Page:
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  1. You can’t teach an old dog new tricks, even if you give them the lyrics and a microphone. (See #5).

 

  1. My son is a member of the “I need longer pants each month” club. I’m thinking about joining the “I need wider pants each month club.”

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  1. Sometimes clichés are just that. Cliché. But “Jesus is the Reason for the Season” holds up better than Home Alone.

Assault with a deadly pair of socks.

 

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I’m not sure if it’s a blessing, or a curse. Maybe it’s both.

I’ll just come straight out and say it. I have an unusually good sense of smell.

I hate to brag. But, yes. I’ve got a good sniffer.

Case in point, I have called the city gas company on several occasions alerting them of a specific address or intersection where I smell a potential gas leak. Do you know how many of those times I have later seen a crew repairing said gas leaks in the exact spot that I’ve reported? Every single time. I’m not saying the city should hire me as a “gas sniffing unit” just yet, but they might want to keep the idea in the back of their minds.

Anyway, this sense of smell can come in handy, but it can also lead to suffering. Suffering in the form of extreme awareness of foul odors.

And let me tell you, I have I met some foul odors in my day. But just this past weekend, I experienced a new level of one particularly rancid odor.

And it wasn’t it a gas leak.

It was my son’s socks.

Granted, the poor kid has been hearing complaints from me for years about his socks. They’ve never smelled like roses. In fact, roses are probably now offended that I even dared make the comparison. Please forgive me.

Anyway, one time, in a hotel room, our family decided to put Karson’s socks and shoes in the hallway overnight because none of us could stand the odor with them in the room. We figured if anyone dare steal them, then bless their hearts. And noses. We’d buy new ones. But, his socks and shoes were there in the hallway the next morning, and my son’s pride remained in tact. Karson owns up to it. He’s just thirteen, but he’s a true man when it comes to owning his stinky feet. He’s not ashamed.

So, this past weekend, my husband and I “divided and conquered” with the kids. I took two of the kids to Michigan for my son’s basketball team to play in a tournament, and my husband stayed home to coach our third child’s game. We all had fun. It was a wonderful weekend of friends and basketball, and my son’s team got to play in seven basketball games over the course of two days. And bonus, they won them all! What great memories!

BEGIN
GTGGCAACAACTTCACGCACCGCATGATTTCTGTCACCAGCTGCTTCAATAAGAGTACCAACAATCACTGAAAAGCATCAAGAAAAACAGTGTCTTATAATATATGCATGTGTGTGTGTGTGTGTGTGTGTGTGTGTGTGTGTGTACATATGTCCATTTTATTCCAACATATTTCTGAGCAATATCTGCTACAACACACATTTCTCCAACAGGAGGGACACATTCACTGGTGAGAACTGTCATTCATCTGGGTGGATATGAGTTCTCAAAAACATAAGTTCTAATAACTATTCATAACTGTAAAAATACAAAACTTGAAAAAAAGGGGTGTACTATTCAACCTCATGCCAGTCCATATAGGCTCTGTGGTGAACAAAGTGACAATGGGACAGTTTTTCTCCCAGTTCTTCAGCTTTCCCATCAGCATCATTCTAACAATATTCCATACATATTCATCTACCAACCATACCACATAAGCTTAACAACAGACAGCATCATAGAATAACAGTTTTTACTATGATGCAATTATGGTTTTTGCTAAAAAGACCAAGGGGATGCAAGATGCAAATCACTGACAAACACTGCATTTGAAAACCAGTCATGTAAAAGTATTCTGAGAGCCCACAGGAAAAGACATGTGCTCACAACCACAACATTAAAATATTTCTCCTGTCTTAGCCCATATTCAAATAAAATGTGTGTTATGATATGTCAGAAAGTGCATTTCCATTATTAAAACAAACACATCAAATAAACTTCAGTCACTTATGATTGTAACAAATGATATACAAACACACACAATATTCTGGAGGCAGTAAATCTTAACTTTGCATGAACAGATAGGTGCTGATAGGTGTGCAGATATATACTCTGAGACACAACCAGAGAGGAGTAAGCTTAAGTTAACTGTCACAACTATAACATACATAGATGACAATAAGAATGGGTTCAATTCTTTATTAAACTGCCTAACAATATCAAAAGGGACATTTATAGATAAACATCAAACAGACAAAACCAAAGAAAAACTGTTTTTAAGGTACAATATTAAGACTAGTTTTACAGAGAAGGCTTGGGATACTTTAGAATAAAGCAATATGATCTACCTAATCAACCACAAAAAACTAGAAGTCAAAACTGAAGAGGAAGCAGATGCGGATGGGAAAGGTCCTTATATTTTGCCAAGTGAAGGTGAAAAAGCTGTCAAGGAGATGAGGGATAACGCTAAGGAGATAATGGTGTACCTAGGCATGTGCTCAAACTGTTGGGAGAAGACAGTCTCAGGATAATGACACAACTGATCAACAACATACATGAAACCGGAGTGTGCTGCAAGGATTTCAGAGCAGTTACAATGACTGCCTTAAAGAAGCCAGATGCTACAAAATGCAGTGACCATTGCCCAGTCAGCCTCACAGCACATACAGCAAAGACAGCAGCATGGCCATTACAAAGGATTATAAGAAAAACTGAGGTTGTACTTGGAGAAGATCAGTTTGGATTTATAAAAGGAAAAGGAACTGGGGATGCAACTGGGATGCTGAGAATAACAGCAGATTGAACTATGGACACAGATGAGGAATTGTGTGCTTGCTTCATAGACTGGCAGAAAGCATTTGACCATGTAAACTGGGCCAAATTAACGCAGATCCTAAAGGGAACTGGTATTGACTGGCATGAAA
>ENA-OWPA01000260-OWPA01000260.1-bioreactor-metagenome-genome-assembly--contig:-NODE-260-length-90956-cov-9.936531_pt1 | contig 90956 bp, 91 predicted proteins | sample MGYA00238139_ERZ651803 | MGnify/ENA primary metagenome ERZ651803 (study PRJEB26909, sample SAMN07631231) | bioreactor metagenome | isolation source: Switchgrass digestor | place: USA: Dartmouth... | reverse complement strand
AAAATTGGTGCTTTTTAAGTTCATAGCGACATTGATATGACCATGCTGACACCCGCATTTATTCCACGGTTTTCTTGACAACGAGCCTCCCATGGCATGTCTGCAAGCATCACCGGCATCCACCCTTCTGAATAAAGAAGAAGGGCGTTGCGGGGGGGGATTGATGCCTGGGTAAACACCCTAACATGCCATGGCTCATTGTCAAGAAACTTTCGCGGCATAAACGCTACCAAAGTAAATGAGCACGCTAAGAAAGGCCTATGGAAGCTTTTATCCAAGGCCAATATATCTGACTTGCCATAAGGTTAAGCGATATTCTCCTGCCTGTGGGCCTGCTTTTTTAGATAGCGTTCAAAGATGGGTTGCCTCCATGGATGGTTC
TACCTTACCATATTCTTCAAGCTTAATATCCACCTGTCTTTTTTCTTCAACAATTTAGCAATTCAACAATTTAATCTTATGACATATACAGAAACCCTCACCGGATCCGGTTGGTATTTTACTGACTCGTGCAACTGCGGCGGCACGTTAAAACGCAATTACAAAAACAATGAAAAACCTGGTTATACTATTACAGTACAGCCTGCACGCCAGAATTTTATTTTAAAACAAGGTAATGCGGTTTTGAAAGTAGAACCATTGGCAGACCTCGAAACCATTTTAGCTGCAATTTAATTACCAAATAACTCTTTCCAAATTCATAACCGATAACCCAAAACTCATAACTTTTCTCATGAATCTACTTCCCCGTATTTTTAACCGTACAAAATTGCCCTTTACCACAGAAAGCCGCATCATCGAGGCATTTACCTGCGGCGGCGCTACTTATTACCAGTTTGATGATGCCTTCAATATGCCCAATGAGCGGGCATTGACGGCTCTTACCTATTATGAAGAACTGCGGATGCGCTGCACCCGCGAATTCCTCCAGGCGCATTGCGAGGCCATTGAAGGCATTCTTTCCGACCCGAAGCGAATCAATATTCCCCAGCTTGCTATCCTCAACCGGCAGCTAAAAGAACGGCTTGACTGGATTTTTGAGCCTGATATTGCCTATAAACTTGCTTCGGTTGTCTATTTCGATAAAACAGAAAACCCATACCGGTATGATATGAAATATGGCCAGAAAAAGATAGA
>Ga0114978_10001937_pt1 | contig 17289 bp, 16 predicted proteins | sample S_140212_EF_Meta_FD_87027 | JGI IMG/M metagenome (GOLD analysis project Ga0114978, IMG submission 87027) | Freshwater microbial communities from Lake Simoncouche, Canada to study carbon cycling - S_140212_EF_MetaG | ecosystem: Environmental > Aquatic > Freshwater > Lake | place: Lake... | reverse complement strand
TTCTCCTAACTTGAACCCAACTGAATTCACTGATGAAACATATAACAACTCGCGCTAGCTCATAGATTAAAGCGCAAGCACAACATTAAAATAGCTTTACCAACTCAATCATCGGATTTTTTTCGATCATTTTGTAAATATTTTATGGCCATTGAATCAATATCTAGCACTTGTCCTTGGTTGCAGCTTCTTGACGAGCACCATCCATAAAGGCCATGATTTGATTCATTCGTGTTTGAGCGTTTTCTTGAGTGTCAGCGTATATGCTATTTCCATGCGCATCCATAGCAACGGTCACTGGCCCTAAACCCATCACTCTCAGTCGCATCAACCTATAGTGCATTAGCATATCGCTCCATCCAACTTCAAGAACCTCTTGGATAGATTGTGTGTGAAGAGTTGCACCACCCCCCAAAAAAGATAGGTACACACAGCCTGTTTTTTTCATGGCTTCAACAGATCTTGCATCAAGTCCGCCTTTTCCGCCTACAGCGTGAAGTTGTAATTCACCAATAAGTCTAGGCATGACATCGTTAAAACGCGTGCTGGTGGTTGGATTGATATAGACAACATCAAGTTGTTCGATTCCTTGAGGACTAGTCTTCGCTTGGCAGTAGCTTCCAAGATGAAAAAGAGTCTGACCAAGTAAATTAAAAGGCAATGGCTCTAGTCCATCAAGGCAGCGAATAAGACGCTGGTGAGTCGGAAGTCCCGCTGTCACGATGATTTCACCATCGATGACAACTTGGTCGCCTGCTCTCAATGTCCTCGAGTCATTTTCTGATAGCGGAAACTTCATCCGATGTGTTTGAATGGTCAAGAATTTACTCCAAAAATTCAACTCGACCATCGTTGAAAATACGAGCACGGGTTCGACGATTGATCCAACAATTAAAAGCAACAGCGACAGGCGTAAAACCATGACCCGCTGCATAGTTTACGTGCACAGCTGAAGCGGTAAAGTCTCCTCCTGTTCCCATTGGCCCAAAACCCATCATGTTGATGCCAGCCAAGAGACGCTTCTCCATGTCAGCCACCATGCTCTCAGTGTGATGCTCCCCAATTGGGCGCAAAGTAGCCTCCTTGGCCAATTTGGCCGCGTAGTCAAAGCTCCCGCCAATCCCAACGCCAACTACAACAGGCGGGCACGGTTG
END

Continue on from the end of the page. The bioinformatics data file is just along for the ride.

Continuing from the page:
But here’s the problem. Minutes after getting into our van to drive the two hours home Sunday evening, I smelled trouble. I did not even have to turn around to verify my suspicion. Karson had taken his shoes off.

And I was about to pass out.

And then I find out why it’s this bad. This whole new level of awful. This “my eyes are burning” odor that is now assaulting me from the back seat.

He wore the same socks for all seven basketball games.

Yeah. You heard me. All seven basketball games. Same pair of socks. No washing machine. No spray deodorizer. No “airing them out outside.”

No comprendo. 

So… the conversation went like this.

“Karson. Something has to happen right now with your socks. I can not make it the rest of the way home in this condition. This situation is not going to work.”

Deep breath. Hold it. 

Exhale.

I continue. “I don’t care if you like those socks or that they’re Under Armor socks. Do we need to pull over and throw them away?”

“Hmm.” Karson thinks. Karson shrugs. Karson barely notices the odor and doesn’t understand why wearing socks seven games in a row without washing them is bad.

I exhale and reload. 

“Okay,” I add. “I have an idea. Why don’t we find a bag and you can put your socks in it and wrap them up SUPER tight to try and stifle the odor.”

Karson thinks. Karson shrugs. Karson slowly wraps the socks of death in a trash bag that we miraculously found in the van.

And we made it home.

Who knows, we may have passed several gas leaks on our way and I was not able to sniff them out and call them in because of the sock situation.  I guess I may never know.